THE INFORMATION IN THIS ARTICLE APPLIES TO:
Is the PNC channel between DMZ Gateway® and EFT FIPS certified?
For the FIPS certified cryptographic module implementation in EFT version 7.2.9 and 7.3.6 (and subsequent releases), Globalscape is using version 2.0.10 of the OpenSSL FIPS Object Module. The NIST FIPS certificate is #1747, which can be found in the NIST Computer Resource Center. When EFT is configured to use SSL, the EFT administrator can specify which protocols and ciphers to use. The DMZ Gateway uses the same protocols, ciphers, and certificate that EFT uses. Therefore, if EFT is configured with FIPS-certified protocols and ciphers, the PNC channel between EFT and DMZ Gateway is encrypted using the same FIPS-certified libraries. certificates used outside of EFT that are not FIPS compliant may cause the connection to not be FIPS complaint.
The version of OpenSSL EFT is using, 1.0.2t, also includes 1.0.2t-fips; therefore, if this is enabled on EFT and a certificate is created by EFT this would fall under the same FIPS 140-2 technology that could be used in DMZ. Certificates created outside of EFT that are not FIPS compliant may cause the connection to not be FIPS compliant.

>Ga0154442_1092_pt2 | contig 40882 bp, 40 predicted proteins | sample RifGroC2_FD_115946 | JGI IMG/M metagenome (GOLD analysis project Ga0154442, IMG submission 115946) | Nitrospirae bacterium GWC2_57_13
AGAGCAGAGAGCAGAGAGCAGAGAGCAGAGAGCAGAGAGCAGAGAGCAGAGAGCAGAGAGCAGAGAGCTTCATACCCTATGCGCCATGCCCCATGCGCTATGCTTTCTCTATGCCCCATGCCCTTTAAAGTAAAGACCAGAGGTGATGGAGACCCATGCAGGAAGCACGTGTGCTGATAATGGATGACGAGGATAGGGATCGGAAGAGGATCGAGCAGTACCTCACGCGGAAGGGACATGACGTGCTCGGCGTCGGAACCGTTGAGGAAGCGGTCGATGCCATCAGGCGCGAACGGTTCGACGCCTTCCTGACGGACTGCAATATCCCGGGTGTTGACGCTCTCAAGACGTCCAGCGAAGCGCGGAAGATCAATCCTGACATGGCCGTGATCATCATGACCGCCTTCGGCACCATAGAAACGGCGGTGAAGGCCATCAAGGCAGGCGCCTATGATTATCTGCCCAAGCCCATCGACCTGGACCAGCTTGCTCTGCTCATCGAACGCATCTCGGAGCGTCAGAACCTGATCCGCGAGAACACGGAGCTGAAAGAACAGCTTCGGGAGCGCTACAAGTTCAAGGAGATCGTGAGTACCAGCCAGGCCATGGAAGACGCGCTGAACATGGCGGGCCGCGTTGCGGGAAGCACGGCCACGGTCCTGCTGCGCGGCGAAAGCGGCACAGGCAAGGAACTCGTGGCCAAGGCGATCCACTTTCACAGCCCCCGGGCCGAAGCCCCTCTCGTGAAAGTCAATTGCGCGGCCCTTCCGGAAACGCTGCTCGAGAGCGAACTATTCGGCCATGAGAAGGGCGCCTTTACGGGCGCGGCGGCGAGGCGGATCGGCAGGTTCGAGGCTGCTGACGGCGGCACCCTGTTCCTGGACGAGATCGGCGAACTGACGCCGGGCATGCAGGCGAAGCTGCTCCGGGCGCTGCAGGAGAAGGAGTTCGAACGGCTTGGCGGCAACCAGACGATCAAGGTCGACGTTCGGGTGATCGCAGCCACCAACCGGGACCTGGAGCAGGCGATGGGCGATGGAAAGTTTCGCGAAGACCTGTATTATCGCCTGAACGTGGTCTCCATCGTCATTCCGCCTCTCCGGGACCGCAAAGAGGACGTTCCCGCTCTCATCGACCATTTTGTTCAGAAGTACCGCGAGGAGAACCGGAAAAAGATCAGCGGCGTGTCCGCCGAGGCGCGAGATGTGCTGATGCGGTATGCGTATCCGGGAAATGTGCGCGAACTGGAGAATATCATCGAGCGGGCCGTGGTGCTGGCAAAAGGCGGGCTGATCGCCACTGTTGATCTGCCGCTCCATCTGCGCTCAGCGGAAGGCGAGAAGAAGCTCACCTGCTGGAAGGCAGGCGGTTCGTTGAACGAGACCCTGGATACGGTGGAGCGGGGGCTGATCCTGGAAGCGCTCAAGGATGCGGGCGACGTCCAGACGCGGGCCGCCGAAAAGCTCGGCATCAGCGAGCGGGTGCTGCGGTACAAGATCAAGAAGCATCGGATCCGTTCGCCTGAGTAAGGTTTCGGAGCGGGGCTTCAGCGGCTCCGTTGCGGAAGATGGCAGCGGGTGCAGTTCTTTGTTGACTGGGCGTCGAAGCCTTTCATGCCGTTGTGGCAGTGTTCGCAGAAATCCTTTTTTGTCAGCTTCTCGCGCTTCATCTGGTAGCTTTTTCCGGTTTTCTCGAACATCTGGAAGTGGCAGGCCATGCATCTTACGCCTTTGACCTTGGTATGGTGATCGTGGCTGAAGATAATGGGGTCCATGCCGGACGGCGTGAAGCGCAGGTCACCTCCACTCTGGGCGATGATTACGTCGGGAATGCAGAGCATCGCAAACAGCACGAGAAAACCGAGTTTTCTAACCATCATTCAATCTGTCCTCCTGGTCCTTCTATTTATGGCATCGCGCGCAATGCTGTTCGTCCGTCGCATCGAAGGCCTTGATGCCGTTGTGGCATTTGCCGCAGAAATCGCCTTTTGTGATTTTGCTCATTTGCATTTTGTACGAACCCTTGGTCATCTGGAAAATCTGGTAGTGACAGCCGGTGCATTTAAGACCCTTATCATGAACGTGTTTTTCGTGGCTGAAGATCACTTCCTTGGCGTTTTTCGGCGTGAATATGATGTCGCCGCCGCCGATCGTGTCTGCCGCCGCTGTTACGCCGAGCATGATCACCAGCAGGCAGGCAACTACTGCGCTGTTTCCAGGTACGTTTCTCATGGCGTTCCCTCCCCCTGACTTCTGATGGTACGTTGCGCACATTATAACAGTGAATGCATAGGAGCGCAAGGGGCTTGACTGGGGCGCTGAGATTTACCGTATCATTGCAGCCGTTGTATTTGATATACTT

EFT administrators can use whatever certificate they want for this, or use a certificate created by EFT. EFT supports the following ciphers for FIPS:
TLS 1.1 and 1.2 support is provided.
In DMZ Gateway, open gwconfig.xml in the root of the install folder. If the SecurePNCEnabled setting is set to true, then it also acts like a “require SSL” setting in that only secure peer notification channels will be allowed. In other words, whether or not a channel is to be secured is enforced by the server and not solely dictated by the client.
See also "Secure PNC Settings" in the online help for your version of EFT or DMZ Gateway.